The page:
We had been in Savusavu for almost a week. The refrigerator was full, the wine stocked, kava purchased and best of all, my mom was coming in two days. My dad’s friend Jim, who had been with us since Tonga, enjoyed one last fish and chips meal at Waitui Marina with us, and headed to the airport. We were finally going to explore Fiji.
We threw off the mooring lines using the light of the 0300 moon paired with our headlamps, and followed our waypoints out of the harbor. It was calm, so we did not even hoist the sails. This was our first time traveling east the entire trip, so it was strange having the sunrise off our bow. The sea was glassy and we saw either small whales or lazy dolphins slowly moving among the surface. Flying fish launched to get out of our way and left trails from water dripping off them on the glass like sea. It was a beautiful morning.
We entered Viani Bay on the 4th of July and anchored amongst a group of eight other cruisers. Many of them were American and the others were still sailors, so they were keen for a party regardless of the reason. I, however, was exhausted from waking up at 0230, cruising to Viani Bay, then working on boat projects all day. My dad went to the party while I made a wonderful spinach salad, pan fried a couple ribeyes, and had a glass of wine. It was perfect and I fell asleep by 2000.
We spent the next two days in Viani Bay. The highlights were sundowners in the middle of the harbor on the dinghy and diving the world class rainbow reef.
We snorkeled a coral garden with some friends from a 65 foot ketch and they mentioned that the whole harbor was having sundowners at 1630. As the time approached, we saw one dinghy with a party of two drinking beers. We carried on with our projects, not completely sold on the dinghy party. When we looked again, no fewer than six dinghies were tied together, slowly drifting where the wind took them. We then felt like we were missing out so we grabbed a bottle of wine and joined. There were probably 20 people from various countries and boats, all hopping from one dinghy to the next to chat with whomever looked interesting. We had a great time, but were well behaved since we were diving the next morning.
We got picked up from our boat at 0845 by Taveuni Ocean Sports, a small dive operation on the island on the opposite side of the Somosa Strait. We heard it was one of the best around, and it did not disappoint. The guides were knowledgeable and we had two incredible dives in the ripping currents. It was much different than our other dives in Fiji, with the most vibrant coral we had seen and also the most fish, it felt like we were in a massive aquarium. We saw a scorpion leaf fish, a blue ribbon eel, and a six foot sea snake, along with the usual gray reef and white tip sharks. I even got close to a titan triggerfish attacking a large clam, which is something I have never seen. Unfortunately, I only took video of the dives so I can’t share any of it with you.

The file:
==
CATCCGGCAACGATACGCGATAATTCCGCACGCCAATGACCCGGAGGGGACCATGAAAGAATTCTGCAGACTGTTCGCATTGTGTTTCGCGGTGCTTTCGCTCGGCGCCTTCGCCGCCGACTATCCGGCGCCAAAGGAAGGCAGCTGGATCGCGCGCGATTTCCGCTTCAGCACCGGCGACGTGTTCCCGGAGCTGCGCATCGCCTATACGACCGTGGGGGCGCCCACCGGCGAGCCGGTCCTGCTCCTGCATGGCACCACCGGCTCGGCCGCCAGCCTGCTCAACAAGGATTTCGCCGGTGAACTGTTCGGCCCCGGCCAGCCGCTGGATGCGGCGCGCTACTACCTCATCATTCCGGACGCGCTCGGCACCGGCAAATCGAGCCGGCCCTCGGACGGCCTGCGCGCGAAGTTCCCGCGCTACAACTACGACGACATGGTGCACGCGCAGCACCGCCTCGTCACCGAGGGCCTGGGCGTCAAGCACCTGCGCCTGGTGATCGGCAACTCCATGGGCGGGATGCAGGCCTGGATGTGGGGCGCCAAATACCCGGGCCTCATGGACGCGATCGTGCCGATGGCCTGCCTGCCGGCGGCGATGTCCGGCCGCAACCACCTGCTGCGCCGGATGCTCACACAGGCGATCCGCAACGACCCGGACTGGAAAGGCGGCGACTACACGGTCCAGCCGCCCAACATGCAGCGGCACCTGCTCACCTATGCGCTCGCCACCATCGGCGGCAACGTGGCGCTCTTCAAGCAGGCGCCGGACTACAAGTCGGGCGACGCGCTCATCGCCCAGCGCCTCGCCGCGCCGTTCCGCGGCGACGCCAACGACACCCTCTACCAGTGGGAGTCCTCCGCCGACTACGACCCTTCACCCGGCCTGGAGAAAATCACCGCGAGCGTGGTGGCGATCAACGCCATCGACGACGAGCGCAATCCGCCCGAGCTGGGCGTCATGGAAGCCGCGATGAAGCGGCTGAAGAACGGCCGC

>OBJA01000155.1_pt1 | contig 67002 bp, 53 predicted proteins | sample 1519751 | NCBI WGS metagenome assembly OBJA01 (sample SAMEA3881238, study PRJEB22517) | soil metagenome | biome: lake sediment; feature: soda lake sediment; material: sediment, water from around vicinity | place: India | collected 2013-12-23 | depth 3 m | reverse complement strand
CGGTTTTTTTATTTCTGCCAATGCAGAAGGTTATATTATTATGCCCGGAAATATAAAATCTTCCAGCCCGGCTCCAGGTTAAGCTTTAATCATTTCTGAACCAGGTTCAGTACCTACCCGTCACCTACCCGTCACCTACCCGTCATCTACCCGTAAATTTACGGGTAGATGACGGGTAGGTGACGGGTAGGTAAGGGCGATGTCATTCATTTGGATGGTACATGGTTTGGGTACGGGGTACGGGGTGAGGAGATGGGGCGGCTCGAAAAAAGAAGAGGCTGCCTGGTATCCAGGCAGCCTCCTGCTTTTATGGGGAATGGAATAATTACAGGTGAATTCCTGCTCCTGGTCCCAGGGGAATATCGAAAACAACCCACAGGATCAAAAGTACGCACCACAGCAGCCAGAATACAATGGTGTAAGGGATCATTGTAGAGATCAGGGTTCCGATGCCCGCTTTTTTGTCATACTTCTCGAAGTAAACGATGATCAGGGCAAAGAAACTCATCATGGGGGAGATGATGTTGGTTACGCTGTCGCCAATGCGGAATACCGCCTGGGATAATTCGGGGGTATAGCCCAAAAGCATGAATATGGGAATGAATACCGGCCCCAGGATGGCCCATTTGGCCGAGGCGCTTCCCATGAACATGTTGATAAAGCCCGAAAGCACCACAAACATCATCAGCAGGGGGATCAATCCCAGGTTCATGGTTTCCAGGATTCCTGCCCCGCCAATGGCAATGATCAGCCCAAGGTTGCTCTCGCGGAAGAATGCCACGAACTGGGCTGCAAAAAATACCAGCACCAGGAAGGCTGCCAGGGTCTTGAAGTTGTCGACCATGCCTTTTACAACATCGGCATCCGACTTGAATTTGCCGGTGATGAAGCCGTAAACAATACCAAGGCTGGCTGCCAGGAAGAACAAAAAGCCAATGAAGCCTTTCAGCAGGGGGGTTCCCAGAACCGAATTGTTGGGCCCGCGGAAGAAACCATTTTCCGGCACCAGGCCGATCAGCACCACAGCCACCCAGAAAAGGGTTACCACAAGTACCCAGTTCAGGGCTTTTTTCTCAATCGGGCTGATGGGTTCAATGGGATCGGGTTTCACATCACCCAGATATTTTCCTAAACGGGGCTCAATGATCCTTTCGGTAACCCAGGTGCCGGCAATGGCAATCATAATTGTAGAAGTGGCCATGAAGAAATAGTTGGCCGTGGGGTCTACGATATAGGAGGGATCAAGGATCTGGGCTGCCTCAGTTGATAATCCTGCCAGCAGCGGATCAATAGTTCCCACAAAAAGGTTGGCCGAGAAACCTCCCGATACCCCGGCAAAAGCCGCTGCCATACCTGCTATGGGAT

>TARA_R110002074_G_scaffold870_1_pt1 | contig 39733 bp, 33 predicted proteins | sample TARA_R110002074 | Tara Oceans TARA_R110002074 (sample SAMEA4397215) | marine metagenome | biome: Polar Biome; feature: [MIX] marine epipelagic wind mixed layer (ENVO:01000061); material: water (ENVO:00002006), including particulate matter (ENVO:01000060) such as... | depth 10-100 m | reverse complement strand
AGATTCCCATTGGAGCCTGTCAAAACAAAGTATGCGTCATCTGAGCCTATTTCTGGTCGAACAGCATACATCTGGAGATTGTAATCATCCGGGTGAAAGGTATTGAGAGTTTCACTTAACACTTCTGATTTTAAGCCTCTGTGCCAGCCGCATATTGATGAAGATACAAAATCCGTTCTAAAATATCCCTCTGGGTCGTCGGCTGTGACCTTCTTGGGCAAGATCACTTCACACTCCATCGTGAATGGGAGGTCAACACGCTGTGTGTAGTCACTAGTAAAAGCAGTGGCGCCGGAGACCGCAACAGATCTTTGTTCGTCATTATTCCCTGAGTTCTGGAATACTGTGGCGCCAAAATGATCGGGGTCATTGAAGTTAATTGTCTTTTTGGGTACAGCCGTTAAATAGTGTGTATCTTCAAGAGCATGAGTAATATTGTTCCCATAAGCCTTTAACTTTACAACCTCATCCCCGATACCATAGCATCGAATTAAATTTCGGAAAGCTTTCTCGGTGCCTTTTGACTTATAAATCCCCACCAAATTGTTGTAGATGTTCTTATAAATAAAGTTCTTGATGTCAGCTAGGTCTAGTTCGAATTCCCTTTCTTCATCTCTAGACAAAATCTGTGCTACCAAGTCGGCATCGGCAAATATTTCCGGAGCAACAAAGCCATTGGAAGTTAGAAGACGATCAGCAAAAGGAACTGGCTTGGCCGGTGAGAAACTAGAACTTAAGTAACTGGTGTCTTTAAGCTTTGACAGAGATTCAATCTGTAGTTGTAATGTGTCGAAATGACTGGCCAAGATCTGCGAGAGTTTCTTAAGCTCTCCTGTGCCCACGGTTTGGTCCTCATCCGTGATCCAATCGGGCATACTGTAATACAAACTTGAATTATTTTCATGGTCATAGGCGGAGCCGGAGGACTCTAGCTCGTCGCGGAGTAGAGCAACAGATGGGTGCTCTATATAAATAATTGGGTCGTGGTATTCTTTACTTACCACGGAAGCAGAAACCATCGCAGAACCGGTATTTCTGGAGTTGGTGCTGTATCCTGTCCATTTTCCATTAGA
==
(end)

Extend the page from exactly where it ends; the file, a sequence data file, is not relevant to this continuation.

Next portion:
After diving, we realized that we were low on food so my dad and I took the dinghy to try to catch a tuna. We were trolling as Nor’Easter got smaller and smaller in the distance. The sun was starting to sink and we had to get home for dinner. We turned back because we didn’t want to annoy my mom by being late. We were about 20 feet from the boat when the engine died. The wind was strong so we hurried to get the oars into the holders and quickly rowed back to the boat to figure out what happened. After checking the carburetor, spark plugs, and fuel lines, we still had no idea what was wrong, but it worked fine ever since. We were just happy that we did not lose it when we were three miles from the boat.
Our stay in Viani was wonderful, but we had more islands to explore, plus a long trek back to the airport in Nadi for more crew changes on the 15th. We had to move on, and things are only going to speed up with Vanuatu, Papua New Guinea, Australia, and Indonesia in the next three months.